Giving Yourself Permission to Be ImperfectMicah Robbins
Many cases of substance addiction are rooted in perfectionism: unhealthy stress thrives on feelings that you’re never good enough, that everyone is judging you, that life owes you cooperation in return for your efforts. Eventually, bitterness takes over, and “I deserve something for my trouble and no one else cares anyway” becomes the rationalization for drug abuse.
Perfectionistic overachievers have a distorted sense of self: they treat themselves as exceptions to the rule that no one can get everything right every time or solve every problem singlehandedly. Desperate to appease fears of coming up short, they do everything in their power to plan every detail and head off every mistake—and when glitches and interruptions show up nonetheless, they become irrationally angry. Often, they half believe they were created to give the rest of the world someone to pick on.
Ironically, many perfectionists are highly successful and accomplished—and envied by their peers—yet they feel like failures. They aimed at “all or nothing,” didn’t quite hit “all,” and concluded they were worth nothing.
If you recognize yourself in that description—and perhaps are thinking, “I know better, but I still feel I ‘have’ to get everything right”—read on.
STEP OUTSIDE YOURSELF FOR A BIT
Consider: if your mother or close friend made the same mistake you’ve just made, would you talk to her with the same words you want to say to yourself? If not, what would you say instead? Or, if your best friend saw you make that mistake, what would she say to you? Say those words to yourself.
The same principle applies to worries about having made a fool of yourself in public: would you remember fifteen minutes later that someone else mispronounced a word or spilled some coffee? They aren’t going to remember what you did, either.
And if your neighbors don’t seem to notice you one morning—maybe they really didn’t notice you. If your boss is grouchy, there are a hundred things besides “something you’ve done” that could have triggered it. Unless they snub or snap at you consistently for several days—in which case it’s time to be brave and ask what the problem is—assume the cause lies elsewhere instead of trying to analyze everything you might possibly have done wrong for the last two months.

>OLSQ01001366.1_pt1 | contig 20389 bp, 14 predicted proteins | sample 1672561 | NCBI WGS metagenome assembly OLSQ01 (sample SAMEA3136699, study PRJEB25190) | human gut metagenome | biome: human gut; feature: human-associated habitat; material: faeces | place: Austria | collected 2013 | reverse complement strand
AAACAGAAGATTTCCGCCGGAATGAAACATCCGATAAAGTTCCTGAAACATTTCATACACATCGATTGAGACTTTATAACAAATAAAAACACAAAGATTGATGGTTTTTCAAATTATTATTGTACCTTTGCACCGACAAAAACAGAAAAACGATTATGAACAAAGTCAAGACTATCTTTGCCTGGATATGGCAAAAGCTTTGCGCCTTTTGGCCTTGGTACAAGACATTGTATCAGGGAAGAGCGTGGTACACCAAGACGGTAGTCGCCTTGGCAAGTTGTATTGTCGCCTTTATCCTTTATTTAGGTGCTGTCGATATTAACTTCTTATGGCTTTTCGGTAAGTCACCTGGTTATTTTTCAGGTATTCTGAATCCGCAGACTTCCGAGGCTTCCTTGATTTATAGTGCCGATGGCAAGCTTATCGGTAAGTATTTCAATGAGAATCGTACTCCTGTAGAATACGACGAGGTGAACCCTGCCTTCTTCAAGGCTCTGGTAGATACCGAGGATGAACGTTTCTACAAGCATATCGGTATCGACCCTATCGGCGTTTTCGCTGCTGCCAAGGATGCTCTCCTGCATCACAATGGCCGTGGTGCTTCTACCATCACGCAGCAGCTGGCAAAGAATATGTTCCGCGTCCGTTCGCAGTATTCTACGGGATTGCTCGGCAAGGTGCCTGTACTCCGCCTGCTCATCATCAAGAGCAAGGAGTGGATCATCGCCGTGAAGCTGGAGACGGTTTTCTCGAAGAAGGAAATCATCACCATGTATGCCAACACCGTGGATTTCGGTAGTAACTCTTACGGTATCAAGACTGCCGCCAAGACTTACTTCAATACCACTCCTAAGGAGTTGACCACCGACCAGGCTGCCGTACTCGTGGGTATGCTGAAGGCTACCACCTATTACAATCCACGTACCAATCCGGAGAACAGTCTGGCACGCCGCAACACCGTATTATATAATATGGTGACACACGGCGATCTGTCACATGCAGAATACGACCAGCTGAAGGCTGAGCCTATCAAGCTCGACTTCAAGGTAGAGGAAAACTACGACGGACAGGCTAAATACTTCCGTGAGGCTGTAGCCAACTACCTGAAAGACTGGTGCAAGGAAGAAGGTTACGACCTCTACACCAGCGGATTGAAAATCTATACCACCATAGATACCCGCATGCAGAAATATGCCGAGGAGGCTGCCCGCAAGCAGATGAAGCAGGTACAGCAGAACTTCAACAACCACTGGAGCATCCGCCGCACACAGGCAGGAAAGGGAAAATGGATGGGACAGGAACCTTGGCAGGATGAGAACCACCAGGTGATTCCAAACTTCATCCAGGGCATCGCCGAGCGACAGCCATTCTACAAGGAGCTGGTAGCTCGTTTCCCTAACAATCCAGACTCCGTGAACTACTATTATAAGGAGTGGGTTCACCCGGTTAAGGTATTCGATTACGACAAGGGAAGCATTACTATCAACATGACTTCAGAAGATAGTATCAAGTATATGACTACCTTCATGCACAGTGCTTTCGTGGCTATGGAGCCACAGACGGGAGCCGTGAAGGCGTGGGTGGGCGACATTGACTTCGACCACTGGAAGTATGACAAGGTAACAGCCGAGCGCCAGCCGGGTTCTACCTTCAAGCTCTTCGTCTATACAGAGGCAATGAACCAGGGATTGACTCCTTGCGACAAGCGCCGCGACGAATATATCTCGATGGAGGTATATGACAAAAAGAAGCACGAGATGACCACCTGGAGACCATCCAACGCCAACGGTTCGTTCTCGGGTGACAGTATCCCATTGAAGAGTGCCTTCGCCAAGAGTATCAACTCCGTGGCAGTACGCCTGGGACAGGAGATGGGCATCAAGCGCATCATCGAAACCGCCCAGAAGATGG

LOOK ON THE BRIGHT SIDE
Sure, it’s a cliché, but still a worthwhile principle. Set a goal that for every time you catch yourself complaining about yourself, you will stop and name five things you’re grateful for. Example:
Complaint: I always wind up in a last-minute rush.
- I’m thankful to be naturally conscientious.
- I’m thankful to be smart and energetic.
- I’m thankful I have a good job and haven’t been late once.
- I’m thankful I can take the bus to work, and have time to read instead of watching the traffic.
- I’m thankful that I see my favorite coworkers every day.
Even better, don’t wait until you’re tempted to grumble: carry a notebook and keep a running list of things others compliment you for, good things that happen, small beauties you come across, all the everyday blessings of health and provision we take for granted. Reread past entries regularly to fortify your mind against the voice of annoyance.
RETHINK THE WHOLE IDEA OF “EARNING” ANYTHING
Truthfully, if everyone always got exactly what he or she “earned,” and no more, we’d all be in trouble. In fact, the human race wouldn’t survive long, because few people between conception and toddlerhood can do much to earn food, care and attention. If you have children, think about the days when they needed to be fed at midnight and carried everywhere they went. Even when you found the whole setup a nuisance, you probably didn’t blame them for not coming from the womb already walking.
Of course, the years in which a person can reasonably remain all “take” and no “give” are limited. But no one should ever expect to be all “give” and no “take.” By virtue of being a human being, you have the right to benefit occasionally from others’ special efforts, to accept gifts without feeling guilty, to allow others the joy of doing things for you.
A major premise behind AA’s 12 Steps is that there is a Higher Power willing to help us not because of anything we’ve done to “earn” it, but simply because the Higher Power cares. Why should the rest of life be restricted to a system of punishment and reward?